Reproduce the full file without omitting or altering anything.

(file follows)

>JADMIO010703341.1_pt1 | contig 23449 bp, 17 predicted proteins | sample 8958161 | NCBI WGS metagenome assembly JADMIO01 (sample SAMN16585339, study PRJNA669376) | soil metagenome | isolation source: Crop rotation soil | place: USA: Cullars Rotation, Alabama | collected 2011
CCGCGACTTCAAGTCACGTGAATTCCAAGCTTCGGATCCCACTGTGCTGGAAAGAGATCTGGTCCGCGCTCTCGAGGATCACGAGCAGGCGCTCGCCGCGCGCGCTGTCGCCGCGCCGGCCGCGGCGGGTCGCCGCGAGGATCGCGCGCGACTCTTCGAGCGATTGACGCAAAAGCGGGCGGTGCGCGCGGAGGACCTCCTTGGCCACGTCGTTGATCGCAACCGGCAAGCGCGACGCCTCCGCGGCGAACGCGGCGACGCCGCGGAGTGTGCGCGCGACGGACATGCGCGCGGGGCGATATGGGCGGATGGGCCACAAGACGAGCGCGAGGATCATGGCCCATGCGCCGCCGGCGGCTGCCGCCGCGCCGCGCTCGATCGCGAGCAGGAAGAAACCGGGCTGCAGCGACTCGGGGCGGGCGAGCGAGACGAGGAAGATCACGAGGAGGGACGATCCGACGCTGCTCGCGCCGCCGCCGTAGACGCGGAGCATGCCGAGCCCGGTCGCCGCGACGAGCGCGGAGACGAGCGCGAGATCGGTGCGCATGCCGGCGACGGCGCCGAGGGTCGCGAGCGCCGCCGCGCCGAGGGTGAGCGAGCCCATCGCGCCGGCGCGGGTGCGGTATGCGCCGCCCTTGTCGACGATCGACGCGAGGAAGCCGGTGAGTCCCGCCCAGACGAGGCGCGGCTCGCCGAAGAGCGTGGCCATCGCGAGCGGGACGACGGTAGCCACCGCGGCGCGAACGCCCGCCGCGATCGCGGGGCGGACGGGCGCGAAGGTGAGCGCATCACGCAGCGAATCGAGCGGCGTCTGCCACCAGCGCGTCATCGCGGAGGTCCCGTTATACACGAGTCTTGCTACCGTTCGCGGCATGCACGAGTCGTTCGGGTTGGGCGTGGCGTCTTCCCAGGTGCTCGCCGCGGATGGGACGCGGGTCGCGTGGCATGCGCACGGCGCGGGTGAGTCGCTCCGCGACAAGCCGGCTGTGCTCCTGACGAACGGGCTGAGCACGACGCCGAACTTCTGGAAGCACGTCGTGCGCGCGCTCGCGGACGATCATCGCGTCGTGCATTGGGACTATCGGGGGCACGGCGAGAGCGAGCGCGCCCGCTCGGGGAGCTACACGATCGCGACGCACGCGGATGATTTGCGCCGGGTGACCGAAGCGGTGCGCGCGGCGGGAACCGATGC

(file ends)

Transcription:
>JADMIO010703341.1_pt1 | contig 23449 bp, 17 predicted proteins | sample 8958161 | NCBI WGS metagenome assembly JADMIO01 (sample SAMN16585339, study PRJNA669376) | soil metagenome | isolation source: Crop rotation soil | place: USA: Cullars Rotation, Alabama | collected 2011
CCGCGACTTCAAGTCACGTGAATTCCAAGCTTCGGATCCCACTGTGCTGGAAAGAGATCTGGTCCGCGCTCTCGAGGATCACGAGCAGGCGCTCGCCGCGCGCGCTGTCGCCGCGCCGGCCGCGGCGGGTCGCCGCGAGGATCGCGCGCGACTCTTCGAGCGATTGACGCAAAAGCGGGCGGTGCGCGCGGAGGACCTCCTTGGCCACGTCGTTGATCGCAACCGGCAAGCGCGACGCCTCCGCGGCGAACGCGGCGACGCCGCGGAGTGTGCGCGCGACGGACATGCGCGCGGGGCGATATGGGCGGATGGGCCACAAGACGAGCGCGAGGATCATGGCCCATGCGCCGCCGGCGGCTGCCGCCGCGCCGCGCTCGATCGCGAGCAGGAAGAAACCGGGCTGCAGCGACTCGGGGCGGGCGAGCGAGACGAGGAAGATCACGAGGAGGGACGATCCGACGCTGCTCGCGCCGCCGCCGTAGACGCGGAGCATGCCGAGCCCGGTCGCCGCGACGAGCGCGGAGACGAGCGCGAGATCGGTGCGCATGCCGGCGACGGCGCCGAGGGTCGCGAGCGCCGCCGCGCCGAGGGTGAGCGAGCCCATCGCGCCGGCGCGGGTGCGGTATGCGCCGCCCTTGTCGACGATCGACGCGAGGAAGCCGGTGAGTCCCGCCCAGACGAGGCGCGGCTCGCCGAAGAGCGTGGCCATCGCGAGCGGGACGACGGTAGCCACCGCGGCGCGAACGCCCGCCGCGATCGCGGGGCGGACGGGCGCGAAGGTGAGCGCATCACGCAGCGAATCGAGCGGCGTCTGCCACCAGCGCGTCATCGCGGAGGTCCCGTTATACACGAGTCTTGCTACCGTTCGCGGCATGCACGAGTCGTTCGGGTTGGGCGTGGCGTCTTCCCAGGTGCTCGCCGCGGATGGGACGCGGGTCGCGTGGCATGCGCACGGCGCGGGTGAGTCGCTCCGCGACAAGCCGGCTGTGCTCCTGACGAACGGGCTGAGCACGACGCCGAACTTCTGGAAGCACGTCGTGCGCGCGCTCGCGGACGATCATCGCGTCGTGCATTGGGACTATCGGGGGCACGGCGAGAGCGAGCGCGCCCGCTCGGGGAGCTACACGATCGCGACGCACGCGGATGATTTGCGCCGGGTGACCGAAGCGGTGCGCGCGGCGGGAACCGATGC